“Fox’s whole approach is ‘we’re the grievance-filled underdog against the establishment and elites; Trump is using Jiu-Jitsu to try and turn things against the very network that invented it,” veteran journalist Mark Feldstein tells TheWrap
It’s Donald Trump’s world, and Roger Ailes is just living in it.
That’s the message Trump sent the Fox chairman on Monday when he ended his ceasefire with the de facto king of conservative media. Trump’s latest round of figurative shots fired at network star Megyn Kelly — and Roger Ailes’ bold, forceful response — sets up whatTheWrap previously reported as the real 2016 campaign: Trump vs. Ailes.
“It’s always hard to get inside the head of Donald Trump,” veteran reporter Mark Feldstein told TheWrap. “The irony is he’s almost taking a page from the Murdoch-Ailes playbook in his campaign in that Fox’s whole approach is ‘we’re the grievance-filled underdog against the establishment and elites; Trump is using Jiu-Jitsu to try and turn thing against the very network that invented it.”
While the media and political pundits collectively predict Trump’s war against Fox is suicidal for his White House hopes, Feldstein said not so fast.
“He’s not doing this blindly; he knows what he’s doing and there’s a calculus behind everything he’s done and every time he says something that’s more and more wild, everyone predicts that’s the end of him, but he only grows stronger. The conventional wisdom is it’s suicidal, but everything Trump’s done that conventional wisdom said was suicidal has only helped him.”
Feldstein, who teaches journalism at University of Maryland, suggested the latest Trump-Fox fight might be his big play for the angry, alienated white male vote. “He’s sort of criticizing Fox for employing Megyn Kelly and letting her get away with, as he put it, unfair treatment.”
Trump might be going after a particular slice of the electorate, but going against the voice of the GOP is much bigger than just angry, white men — it’s a shotgun pass for the growing anti-establishment Republican voter, whom Trump is betting big on by hoping they view Fox News as the personification of the establishment.
And it might work.
The Trump supporter is the Fox News viewer on steroids — fed up with the GOP congress and not-conservative-enough Republican presidential contenders. And sensing that Rupert Murdoch and Ailes have no interest in Trump’s candidacy being anything more serious than a short-term ratings boon, Trump made the calculated decision to fight the machine; a machine that aside from its brief romance with the Tea Party, is the establishment.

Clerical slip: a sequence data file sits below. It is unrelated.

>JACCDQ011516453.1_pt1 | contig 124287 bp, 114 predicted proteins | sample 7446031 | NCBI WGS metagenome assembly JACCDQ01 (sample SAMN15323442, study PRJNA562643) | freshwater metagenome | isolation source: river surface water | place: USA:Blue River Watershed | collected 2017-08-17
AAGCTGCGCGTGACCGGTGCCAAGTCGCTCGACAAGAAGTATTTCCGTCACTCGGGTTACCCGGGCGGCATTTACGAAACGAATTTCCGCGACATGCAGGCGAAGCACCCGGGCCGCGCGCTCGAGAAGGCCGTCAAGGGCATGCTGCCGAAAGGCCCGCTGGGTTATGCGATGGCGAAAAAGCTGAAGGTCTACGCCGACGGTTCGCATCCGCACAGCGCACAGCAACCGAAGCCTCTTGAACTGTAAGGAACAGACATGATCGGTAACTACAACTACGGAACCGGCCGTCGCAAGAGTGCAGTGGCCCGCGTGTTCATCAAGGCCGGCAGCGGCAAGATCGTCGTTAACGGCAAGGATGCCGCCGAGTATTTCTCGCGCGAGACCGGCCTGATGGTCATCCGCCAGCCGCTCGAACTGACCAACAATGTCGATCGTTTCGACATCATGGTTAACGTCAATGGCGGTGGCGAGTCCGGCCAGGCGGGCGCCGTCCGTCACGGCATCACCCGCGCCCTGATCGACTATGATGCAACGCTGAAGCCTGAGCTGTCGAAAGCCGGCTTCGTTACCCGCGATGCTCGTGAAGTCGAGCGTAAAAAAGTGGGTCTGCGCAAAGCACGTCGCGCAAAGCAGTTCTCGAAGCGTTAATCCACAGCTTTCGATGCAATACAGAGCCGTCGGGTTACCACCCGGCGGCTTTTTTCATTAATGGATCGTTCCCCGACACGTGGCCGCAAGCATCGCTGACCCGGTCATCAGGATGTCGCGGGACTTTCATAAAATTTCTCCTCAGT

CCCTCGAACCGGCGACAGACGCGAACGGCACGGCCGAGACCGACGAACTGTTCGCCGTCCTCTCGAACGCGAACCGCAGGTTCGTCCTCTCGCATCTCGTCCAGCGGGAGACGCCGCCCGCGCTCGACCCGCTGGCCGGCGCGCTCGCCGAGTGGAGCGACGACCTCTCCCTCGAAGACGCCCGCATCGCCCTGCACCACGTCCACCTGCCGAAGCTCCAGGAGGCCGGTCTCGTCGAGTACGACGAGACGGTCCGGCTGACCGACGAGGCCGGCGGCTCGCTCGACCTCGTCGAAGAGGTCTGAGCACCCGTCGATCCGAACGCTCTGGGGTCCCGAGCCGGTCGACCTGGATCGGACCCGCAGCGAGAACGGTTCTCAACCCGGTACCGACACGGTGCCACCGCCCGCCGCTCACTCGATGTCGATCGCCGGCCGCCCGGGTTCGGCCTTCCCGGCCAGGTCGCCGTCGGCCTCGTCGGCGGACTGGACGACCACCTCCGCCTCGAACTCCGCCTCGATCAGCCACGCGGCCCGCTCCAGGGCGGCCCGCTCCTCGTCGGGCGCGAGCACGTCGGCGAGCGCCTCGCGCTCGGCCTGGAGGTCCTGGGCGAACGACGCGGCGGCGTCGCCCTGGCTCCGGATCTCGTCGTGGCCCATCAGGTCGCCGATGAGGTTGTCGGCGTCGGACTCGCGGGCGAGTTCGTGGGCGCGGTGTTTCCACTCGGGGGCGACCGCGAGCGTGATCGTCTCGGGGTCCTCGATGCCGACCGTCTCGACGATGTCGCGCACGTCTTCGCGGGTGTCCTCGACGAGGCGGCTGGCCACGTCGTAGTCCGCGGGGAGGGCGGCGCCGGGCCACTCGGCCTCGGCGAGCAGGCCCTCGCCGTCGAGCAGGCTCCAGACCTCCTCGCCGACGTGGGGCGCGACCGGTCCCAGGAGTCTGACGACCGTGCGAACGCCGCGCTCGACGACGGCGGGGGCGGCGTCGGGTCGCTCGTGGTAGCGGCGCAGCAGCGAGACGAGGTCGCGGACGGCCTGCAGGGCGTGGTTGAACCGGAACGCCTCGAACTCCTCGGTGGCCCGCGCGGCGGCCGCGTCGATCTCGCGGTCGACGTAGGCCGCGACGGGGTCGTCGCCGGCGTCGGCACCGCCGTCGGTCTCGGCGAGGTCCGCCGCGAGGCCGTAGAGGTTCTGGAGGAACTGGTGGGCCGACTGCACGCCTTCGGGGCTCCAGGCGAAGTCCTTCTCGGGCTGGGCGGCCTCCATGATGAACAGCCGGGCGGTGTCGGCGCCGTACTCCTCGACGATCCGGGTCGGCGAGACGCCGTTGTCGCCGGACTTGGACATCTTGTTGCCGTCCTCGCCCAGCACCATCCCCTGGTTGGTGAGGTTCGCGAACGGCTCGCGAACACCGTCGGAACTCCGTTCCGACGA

Just look down Fox News’ roster and you’ll see figures who represent a cardboard cutout Republican: Sean Hannity, Bill O’Reilly, former George W. Bush press secretary Dana Perino, former GOP campaign aide Andrea Tantaros, Daily Caller editor-in-chief Tucker Carson, Washington Post columnist Charles Krauthammer, frequent guest and editor of the Weekly Standard Bill Kristol. Oh, let’s not forget, GOP presidential contenders Mike Huckabee and John Kasich used to host programs at Fox News.
Hell, Fox News even dubbed Trump a one-man Tea Party machine (the network declined to comment for this story).
But Christopher Hahn, a radio host and former aide to Senator Chuck Schumer, believes Trump’s battle against Fox will backfire.
“Never pick a fight with someone who buys ink by the barrel or pixels by the freight car load,”. “He’s picking a fight with a multimedia giant. You can never win that fight.”
But Trump has won every fight so far: against illegal immigrants, against war hero John McCain, against Fox News after the first GOP debate, and of course, against Jeb Bush and the rest of the Republican candidates who were supposed to be leading the pack.
And in the full-on war between Trump and Fox News, the Donald’s success or failure rests with Ailes.
What happens when Trump stops going on Fox News, like he did the last time around, and the ratings take a dip while other networks hosting Trump soar? Will the legendary ratings hound still stand with his star Kelly, or backpedal in order to squeeze every last ounce out of the Donald orange?
“In a way you can ask the same question about both Trump and Fox: Which really matters more, their business interest or their political advancement?” Feldstein said, concluding that the more Trump injects Fox into the 2016 arena, the more it legitimizes Fox as a political player rather than just a “marginal network of crazy ideologues.”
To find out which set of ideologues wins the war, one figure remains out front as a media star and the champion of fed-up voters.